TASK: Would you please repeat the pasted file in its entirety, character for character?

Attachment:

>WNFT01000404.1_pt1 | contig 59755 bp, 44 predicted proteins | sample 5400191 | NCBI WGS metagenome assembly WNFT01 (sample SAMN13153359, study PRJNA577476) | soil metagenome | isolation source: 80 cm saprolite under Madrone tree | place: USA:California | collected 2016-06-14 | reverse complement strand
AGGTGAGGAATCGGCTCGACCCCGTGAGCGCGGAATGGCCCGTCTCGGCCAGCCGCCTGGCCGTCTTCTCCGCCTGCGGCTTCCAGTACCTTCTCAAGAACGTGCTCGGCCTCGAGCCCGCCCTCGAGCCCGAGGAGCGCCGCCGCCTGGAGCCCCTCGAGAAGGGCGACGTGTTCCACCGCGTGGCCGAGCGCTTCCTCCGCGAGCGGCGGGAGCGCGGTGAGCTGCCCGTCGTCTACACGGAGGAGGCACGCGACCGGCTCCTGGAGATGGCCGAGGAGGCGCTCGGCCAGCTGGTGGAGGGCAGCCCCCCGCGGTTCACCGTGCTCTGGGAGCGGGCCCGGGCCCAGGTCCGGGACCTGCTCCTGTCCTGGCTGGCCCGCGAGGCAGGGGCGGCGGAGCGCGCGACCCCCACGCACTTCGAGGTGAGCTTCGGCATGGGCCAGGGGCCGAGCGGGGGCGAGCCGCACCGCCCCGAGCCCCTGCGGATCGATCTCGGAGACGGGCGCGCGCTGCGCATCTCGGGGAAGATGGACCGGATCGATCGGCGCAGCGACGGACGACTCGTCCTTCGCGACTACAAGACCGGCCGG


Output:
>WNFT01000404.1_pt1 | contig 59755 bp, 44 predicted proteins | sample 5400191 | NCBI WGS metagenome assembly WNFT01 (sample SAMN13153359, study PRJNA577476) | soil metagenome | isolation source: 80 cm saprolite under Madrone tree | place: USA:California | collected 2016-06-14 | reverse complement strand
AGGTGAGGAATCGGCTCGACCCCGTGAGCGCGGAATGGCCCGTCTCGGCCAGCCGCCTGGCCGTCTTCTCCGCCTGCGGCTTCCAGTACCTTCTCAAGAACGTGCTCGGCCTCGAGCCCGCCCTCGAGCCCGAGGAGCGCCGCCGCCTGGAGCCCCTCGAGAAGGGCGACGTGTTCCACCGCGTGGCCGAGCGCTTCCTCCGCGAGCGGCGGGAGCGCGGTGAGCTGCCCGTCGTCTACACGGAGGAGGCACGCGACCGGCTCCTGGAGATGGCCGAGGAGGCGCTCGGCCAGCTGGTGGAGGGCAGCCCCCCGCGGTTCACCGTGCTCTGGGAGCGGGCCCGGGCCCAGGTCCGGGACCTGCTCCTGTCCTGGCTGGCCCGCGAGGCAGGGGCGGCGGAGCGCGCGACCCCCACGCACTTCGAGGTGAGCTTCGGCATGGGCCAGGGGCCGAGCGGGGGCGAGCCGCACCGCCCCGAGCCCCTGCGGATCGATCTCGGAGACGGGCGCGCGCTGCGCATCTCGGGGAAGATGGACCGGATCGATCGGCGCAGCGACGGACGACTCGTCCTTCGCGACTACAAGACCGGCCGG